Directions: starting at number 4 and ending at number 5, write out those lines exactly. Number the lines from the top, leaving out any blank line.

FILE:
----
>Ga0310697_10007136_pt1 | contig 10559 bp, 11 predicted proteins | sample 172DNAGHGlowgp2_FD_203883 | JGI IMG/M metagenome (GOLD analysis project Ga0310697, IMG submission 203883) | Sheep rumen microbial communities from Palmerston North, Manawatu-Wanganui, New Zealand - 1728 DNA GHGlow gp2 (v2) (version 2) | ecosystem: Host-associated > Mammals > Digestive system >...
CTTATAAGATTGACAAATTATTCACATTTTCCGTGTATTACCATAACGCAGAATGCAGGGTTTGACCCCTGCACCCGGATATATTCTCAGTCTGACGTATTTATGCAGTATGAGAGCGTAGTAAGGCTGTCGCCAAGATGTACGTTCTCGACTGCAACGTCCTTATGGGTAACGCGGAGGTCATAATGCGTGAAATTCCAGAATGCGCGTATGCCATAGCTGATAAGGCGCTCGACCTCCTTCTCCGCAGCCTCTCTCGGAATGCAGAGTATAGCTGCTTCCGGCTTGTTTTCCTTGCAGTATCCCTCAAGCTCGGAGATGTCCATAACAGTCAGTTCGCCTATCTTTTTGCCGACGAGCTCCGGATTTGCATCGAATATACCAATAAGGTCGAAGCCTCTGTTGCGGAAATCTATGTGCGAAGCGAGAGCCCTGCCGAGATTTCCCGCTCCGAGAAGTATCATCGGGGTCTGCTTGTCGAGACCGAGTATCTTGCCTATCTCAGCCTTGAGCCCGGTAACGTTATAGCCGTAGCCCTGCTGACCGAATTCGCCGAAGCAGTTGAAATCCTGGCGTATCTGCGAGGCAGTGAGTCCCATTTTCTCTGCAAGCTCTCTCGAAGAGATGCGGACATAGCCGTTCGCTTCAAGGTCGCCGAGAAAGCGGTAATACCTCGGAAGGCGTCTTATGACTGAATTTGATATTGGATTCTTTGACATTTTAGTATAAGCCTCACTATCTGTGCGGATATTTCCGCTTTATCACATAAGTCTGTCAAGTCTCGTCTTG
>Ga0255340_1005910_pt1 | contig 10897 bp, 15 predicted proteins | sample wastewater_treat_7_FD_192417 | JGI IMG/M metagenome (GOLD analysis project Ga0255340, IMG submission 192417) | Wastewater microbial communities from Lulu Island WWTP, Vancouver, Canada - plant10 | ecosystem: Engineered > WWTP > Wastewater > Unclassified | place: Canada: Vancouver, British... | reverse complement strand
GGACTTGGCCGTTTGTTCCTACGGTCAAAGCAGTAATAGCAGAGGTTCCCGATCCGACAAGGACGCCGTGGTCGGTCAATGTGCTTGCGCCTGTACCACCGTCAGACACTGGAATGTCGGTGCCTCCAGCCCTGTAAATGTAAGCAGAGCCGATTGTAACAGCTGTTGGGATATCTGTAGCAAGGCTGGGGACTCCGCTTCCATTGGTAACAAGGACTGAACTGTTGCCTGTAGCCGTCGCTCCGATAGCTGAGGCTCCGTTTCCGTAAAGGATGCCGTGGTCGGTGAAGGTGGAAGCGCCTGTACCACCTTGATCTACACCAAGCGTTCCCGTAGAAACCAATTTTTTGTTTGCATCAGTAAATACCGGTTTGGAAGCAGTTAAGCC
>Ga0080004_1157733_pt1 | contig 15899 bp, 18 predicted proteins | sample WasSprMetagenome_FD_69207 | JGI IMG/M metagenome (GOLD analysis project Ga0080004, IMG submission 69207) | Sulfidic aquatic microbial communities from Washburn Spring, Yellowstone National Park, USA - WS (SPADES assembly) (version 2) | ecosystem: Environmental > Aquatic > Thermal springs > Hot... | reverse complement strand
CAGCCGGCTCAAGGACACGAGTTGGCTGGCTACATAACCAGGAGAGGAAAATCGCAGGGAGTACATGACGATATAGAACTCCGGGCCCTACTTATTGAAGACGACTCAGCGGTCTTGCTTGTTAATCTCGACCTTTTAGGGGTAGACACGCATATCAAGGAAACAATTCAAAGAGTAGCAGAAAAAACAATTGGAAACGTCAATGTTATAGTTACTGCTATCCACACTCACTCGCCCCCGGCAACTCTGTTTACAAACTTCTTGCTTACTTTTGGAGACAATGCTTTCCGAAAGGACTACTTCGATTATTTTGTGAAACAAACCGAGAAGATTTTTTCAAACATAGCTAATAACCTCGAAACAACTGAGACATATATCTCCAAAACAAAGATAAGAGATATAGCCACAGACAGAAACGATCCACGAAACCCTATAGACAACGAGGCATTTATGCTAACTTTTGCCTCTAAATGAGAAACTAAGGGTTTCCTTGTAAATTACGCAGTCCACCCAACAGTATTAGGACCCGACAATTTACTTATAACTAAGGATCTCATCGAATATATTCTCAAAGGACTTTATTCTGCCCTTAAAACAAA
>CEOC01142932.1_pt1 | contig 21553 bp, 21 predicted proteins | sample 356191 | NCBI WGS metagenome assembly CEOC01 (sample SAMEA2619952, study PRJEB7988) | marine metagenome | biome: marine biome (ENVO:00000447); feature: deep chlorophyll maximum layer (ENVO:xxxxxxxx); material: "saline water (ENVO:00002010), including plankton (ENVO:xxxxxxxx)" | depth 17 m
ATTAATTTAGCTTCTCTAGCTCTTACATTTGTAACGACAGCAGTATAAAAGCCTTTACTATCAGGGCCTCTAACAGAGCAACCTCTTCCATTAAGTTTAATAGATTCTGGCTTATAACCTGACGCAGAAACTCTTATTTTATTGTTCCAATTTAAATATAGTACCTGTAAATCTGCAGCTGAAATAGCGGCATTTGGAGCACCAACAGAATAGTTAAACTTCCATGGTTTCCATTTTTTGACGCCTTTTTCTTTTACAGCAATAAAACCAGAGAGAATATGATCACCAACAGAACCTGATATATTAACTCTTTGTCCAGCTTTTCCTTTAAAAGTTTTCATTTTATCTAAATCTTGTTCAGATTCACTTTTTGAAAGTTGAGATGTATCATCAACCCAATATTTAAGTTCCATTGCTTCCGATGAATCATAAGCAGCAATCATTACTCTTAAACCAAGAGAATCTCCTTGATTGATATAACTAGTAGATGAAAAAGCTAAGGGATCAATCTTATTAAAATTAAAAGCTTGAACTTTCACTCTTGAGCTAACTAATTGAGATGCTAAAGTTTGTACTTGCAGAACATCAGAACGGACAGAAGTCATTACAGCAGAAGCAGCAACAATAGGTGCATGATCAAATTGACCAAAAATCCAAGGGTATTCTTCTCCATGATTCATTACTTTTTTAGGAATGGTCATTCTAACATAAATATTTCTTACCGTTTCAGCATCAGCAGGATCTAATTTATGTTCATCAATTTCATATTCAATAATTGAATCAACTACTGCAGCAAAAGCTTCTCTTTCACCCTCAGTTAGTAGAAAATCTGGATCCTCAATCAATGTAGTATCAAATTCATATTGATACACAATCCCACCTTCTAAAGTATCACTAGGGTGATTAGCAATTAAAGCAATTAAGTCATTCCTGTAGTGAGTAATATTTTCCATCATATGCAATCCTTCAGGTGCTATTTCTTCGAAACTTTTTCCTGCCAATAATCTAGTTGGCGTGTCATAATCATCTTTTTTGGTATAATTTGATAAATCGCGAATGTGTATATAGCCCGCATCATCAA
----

GGACTTGGCCGTTTGTTCCTACGGTCAAAGCAGTAATAGCAGAGGTTCCCGATCCGACAAGGACGCCGTGGTCGGTCAATGTGCTTGCGCCTGTACCACCGTCAGACACTGGAATGTCGGTGCCTCCAGCCCTGTAAATGTAAGCAGAGCCGATTGTAACAGCTGTTGGGATATCTGTAGCAAGGCTGGGGACTCCGCTTCCATTGGTAACAAGGACTGAACTGTTGCCTGTAGCCGTCGCTCCGATAGCTGAGGCTCCGTTTCCGTAAAGGATGCCGTGGTCGGTGAAGGTGGAAGCGCCTGTACCACCTTGATCTACACCAAGCGTTCCCGTAGAAACCAATTTTTTGTTTGCATCAGTAAATACCGGTTTGGAAGCAGTTAAGCC
>Ga0080004_1157733_pt1 | contig 15899 bp, 18 predicted proteins | sample WasSprMetagenome_FD_69207 | JGI IMG/M metagenome (GOLD analysis project Ga0080004, IMG submission 69207) | Sulfidic aquatic microbial communities from Washburn Spring, Yellowstone National Park, USA - WS (SPADES assembly) (version 2) | ecosystem: Environmental > Aquatic > Thermal springs > Hot... | reverse complement strand